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Free Radic Biol Med. 1992;12(5):397-407.

Role of physiological antioxidants in chromium(VI)-induced cellular injury.

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Department of Medical Biochemistry, Kurume University School of Medicine, Japan.


Chromium(VI) compounds are well known to be potent toxic and carcinogenic agents. Because chromium(VI) is easily taken up by cells and is subsequently reduced to the trivalent form, the formation of chromium(III) or other intermediate oxidation states such as chromium(V) and (IV) is believed to play a role in the adverse biological effects of chromium(VI) compounds. Recent in vitro studies have shown that this reduction process generates free radical species such as active oxygen radicals. Furthermore, physiological antioxidants are reported to modify the genotoxic and toxic effects of chromate. This article reviewed the recent in vitro and in vivo studies of the effects of antioxidants including active oxygen scavengers; glutathione; vitamins B2, E, and C, on chromate-induced injury such as DNA lesions; lipid peroxidation; enzyme inhibition; cytotoxicity; mutation; and so on. In addition, the mechanism of action of these antioxidants was discussed with respect to the formation of active oxygen radicals and paramagnetic chromium such as chromium(V) and (III). Such studies may help elucidate the mechanism of chromium(VI) toxicity as well as the mechanism of protection.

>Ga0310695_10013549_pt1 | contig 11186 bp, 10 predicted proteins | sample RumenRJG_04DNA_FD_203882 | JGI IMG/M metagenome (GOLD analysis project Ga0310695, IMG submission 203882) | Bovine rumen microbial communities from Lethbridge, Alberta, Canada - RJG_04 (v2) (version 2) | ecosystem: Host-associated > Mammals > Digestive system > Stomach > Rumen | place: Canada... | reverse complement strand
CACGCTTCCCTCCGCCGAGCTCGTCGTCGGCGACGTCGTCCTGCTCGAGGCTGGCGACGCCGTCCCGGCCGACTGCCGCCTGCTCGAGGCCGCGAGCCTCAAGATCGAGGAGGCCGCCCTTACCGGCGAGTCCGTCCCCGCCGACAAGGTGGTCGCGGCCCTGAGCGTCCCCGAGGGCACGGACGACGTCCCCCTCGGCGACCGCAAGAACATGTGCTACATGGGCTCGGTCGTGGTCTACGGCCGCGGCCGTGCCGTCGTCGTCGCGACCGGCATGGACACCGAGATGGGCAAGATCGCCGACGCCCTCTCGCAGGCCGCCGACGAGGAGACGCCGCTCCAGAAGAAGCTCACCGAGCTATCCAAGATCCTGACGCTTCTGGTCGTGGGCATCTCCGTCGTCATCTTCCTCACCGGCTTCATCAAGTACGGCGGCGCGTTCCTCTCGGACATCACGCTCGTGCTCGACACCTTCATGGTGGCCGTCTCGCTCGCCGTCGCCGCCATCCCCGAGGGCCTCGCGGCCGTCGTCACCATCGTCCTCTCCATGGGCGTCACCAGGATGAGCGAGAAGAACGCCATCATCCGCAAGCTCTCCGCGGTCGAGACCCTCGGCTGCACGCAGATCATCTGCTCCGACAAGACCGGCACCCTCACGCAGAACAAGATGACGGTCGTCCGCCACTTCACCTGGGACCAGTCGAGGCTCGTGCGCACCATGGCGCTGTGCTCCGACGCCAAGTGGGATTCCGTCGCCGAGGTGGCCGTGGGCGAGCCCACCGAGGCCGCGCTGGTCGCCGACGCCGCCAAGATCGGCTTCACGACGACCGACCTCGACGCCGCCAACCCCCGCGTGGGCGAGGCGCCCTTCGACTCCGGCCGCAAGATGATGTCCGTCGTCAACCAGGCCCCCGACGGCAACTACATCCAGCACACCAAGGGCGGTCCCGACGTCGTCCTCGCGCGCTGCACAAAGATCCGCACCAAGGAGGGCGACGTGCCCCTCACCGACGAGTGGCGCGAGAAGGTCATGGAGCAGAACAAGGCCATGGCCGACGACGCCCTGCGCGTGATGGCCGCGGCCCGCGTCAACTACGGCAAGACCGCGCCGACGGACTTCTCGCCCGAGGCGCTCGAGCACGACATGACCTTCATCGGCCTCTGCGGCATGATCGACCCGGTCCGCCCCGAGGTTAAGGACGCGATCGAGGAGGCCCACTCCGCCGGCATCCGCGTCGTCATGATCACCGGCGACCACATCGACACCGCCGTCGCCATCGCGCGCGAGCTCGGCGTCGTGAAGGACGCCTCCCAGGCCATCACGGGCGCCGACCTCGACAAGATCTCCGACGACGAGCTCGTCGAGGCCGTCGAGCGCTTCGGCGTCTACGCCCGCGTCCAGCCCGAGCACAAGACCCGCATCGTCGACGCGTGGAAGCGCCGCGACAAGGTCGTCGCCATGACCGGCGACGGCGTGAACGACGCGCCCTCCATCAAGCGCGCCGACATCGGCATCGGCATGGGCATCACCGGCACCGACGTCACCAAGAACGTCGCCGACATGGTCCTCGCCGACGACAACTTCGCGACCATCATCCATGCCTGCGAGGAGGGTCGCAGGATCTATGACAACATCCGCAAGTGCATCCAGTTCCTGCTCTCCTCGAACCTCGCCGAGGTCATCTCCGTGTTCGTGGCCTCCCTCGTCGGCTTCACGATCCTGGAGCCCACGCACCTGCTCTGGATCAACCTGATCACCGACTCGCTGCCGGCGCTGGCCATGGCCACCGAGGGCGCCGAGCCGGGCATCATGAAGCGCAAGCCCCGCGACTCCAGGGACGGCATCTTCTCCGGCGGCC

[Indexed for MEDLINE]

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